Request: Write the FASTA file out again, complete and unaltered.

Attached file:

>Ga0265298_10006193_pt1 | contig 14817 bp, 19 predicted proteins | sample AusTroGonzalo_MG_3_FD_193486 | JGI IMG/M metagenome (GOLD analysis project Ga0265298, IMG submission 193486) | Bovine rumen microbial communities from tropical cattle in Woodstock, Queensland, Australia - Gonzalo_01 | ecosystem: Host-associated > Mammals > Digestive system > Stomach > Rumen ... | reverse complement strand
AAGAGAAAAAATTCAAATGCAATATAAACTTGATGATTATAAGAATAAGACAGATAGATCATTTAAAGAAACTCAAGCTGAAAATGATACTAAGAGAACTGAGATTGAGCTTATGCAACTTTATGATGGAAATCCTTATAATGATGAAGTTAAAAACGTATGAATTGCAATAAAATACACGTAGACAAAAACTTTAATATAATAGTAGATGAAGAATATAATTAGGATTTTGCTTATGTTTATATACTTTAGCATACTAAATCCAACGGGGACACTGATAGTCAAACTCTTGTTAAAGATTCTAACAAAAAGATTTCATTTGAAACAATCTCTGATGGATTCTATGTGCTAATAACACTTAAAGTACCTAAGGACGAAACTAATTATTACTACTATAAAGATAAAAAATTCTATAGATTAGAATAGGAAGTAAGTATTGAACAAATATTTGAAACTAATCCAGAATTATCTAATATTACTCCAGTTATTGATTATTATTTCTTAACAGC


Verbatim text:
>Ga0265298_10006193_pt1 | contig 14817 bp, 19 predicted proteins | sample AusTroGonzalo_MG_3_FD_193486 | JGI IMG/M metagenome (GOLD analysis project Ga0265298, IMG submission 193486) | Bovine rumen microbial communities from tropical cattle in Woodstock, Queensland, Australia - Gonzalo_01 | ecosystem: Host-associated > Mammals > Digestive system > Stomach > Rumen ... | reverse complement strand
AAGAGAAAAAATTCAAATGCAATATAAACTTGATGATTATAAGAATAAGACAGATAGATCATTTAAAGAAACTCAAGCTGAAAATGATACTAAGAGAACTGAGATTGAGCTTATGCAACTTTATGATGGAAATCCTTATAATGATGAAGTTAAAAACGTATGAATTGCAATAAAATACACGTAGACAAAAACTTTAATATAATAGTAGATGAAGAATATAATTAGGATTTTGCTTATGTTTATATACTTTAGCATACTAAATCCAACGGGGACACTGATAGTCAAACTCTTGTTAAAGATTCTAACAAAAAGATTTCATTTGAAACAATCTCTGATGGATTCTATGTGCTAATAACACTTAAAGTACCTAAGGACGAAACTAATTATTACTACTATAAAGATAAAAAATTCTATAGATTAGAATAGGAAGTAAGTATTGAACAAATATTTGAAACTAATCCAGAATTATCTAATATTACTCCAGTTATTGATTATTATTTCTTAACAGC